The sun was smiling, the temperature and humidity were gentle and the Young Marines of Baltimore, in freshly pressed fatigues, were about to lead off the annual AFRAM EXPO parade for the second straight year.
"It's a very prestigious honor," said Jerome Milburn, commanding officer of the 41-member youth organization that is sponsored by the Montfort Point Marine Corps Association, a Marine veterans group.
Yesterday's parade, which attracted an estimated 2,000 participants, was part of a three-day ethnic festival that has celebrated annually for 16 years the heritage of African-Americans and their contributions to American society.
Parade marchers led the way down Cathedral Street to Festival Hall on Pratt Street, where vendors' stalls and exhibits featured the colors and patterns of Africa in clothing and pictorial cloths, histories of outstanding African-Americans in displays and a variety of foods from shish kebabs to fried dough.
Mr. Milburn said his unit's color guard and drill team regularly enters national competitions, but the Young Marines also get their uniforms dirty on military-style encampments. The unit includes boys and girls between the ages of 8 and 17, and Mr. Milburn says there's no discrimination. "When we say go up the hill, everybody goes up the hill."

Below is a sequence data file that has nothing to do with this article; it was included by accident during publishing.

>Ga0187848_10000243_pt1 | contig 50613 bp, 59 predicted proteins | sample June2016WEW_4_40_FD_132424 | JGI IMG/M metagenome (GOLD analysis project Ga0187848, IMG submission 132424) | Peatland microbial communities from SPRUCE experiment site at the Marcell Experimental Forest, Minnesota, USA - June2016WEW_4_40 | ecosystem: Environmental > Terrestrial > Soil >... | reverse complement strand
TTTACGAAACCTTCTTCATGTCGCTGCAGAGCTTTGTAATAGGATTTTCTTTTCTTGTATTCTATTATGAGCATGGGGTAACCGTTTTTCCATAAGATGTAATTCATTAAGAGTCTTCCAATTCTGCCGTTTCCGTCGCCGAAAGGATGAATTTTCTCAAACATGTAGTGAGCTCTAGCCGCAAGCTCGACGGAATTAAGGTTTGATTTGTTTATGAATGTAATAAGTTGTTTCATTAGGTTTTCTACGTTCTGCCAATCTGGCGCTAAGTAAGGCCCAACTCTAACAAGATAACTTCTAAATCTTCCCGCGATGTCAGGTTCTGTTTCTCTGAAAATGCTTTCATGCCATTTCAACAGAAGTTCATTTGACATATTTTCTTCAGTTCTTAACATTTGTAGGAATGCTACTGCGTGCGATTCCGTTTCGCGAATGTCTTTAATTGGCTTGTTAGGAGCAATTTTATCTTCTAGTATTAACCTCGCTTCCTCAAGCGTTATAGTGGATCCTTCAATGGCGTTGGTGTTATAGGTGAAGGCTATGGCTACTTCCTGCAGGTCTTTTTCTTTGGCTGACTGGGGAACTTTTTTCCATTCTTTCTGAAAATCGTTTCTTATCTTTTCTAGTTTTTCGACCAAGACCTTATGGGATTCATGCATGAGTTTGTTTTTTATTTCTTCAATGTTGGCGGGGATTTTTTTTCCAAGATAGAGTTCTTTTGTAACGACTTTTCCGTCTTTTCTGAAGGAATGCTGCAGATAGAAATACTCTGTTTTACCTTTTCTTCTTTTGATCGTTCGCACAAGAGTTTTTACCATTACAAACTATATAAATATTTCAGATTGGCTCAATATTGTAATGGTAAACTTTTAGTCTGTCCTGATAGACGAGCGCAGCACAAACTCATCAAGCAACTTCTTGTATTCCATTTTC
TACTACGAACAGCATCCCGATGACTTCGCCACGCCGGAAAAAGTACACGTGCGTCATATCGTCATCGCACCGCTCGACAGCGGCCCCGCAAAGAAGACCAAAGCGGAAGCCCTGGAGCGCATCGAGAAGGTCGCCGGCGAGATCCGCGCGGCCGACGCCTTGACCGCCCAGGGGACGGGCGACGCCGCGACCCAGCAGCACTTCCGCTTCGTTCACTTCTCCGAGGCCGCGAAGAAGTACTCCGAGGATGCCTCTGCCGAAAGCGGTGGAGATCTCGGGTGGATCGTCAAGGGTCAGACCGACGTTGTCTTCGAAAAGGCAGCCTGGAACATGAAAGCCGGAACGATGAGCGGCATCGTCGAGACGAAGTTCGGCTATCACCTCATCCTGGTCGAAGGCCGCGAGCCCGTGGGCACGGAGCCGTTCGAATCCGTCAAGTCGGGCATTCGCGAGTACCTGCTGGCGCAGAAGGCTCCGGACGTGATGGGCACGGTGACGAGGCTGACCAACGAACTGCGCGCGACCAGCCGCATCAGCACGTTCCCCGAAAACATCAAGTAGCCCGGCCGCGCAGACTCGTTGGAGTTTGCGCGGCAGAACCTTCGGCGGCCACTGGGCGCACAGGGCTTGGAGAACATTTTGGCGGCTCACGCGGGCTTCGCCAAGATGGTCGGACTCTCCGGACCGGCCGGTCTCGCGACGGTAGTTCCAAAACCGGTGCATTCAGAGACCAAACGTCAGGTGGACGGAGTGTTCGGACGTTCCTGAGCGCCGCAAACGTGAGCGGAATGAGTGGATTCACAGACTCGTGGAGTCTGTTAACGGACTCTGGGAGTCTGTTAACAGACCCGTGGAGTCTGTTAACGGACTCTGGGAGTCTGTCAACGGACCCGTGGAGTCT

Meanwhile, at the tag end of the parade, 16-month-old April Thompson of Baltimore stood ready to march with the pompon girls of New Edition marching unit.
At 16 months? "She follows her big sister," said her mother. Johnny and Tanya Thompson took the baby along to practice sessions with L'oreal, 4, and their younger daughter began shaking pompons in imitation of the older girls.
When the parade began, April took her mother's hand and
toddled along behind the others, dressed in a miniature blue and white uniform and feathered cap like her big sister's. The 1 1/2 -mile parade route turned out to be a little long for April, who rode part of the way in her father's arms.
Among the spectators, Isaac Hill, 8, of Fort Meade, was $l attending his first AFRAM parade, but he knew what it was about. "It's about black people," he said, and yes, he agreed, also about black pride.
On stage at the festival, entertainment ranged from rhythm and blues to gospel to hip-hop.
On the more serious side, festival visitors could get cholesterol tests or explore the possibility of adopting black children with special needs. The Black Adoption Recruitment Network, which
operates under the city Department of Social Services, finds an average of six or seven adoptive parents each year at the festival, said Pauline Brogden, recruitment coordinator.
The three-day festival, expected to draw about 20,000 visitors a day, has the African-American woman as its theme this year.
Fifteen women, chosen for their accomplishments in fields ranging from arts to law, were honored at a reception earlier. Biographies listing their accomplishments were displayed at the festival.
The celebration continues from noon to 10 p.m. today.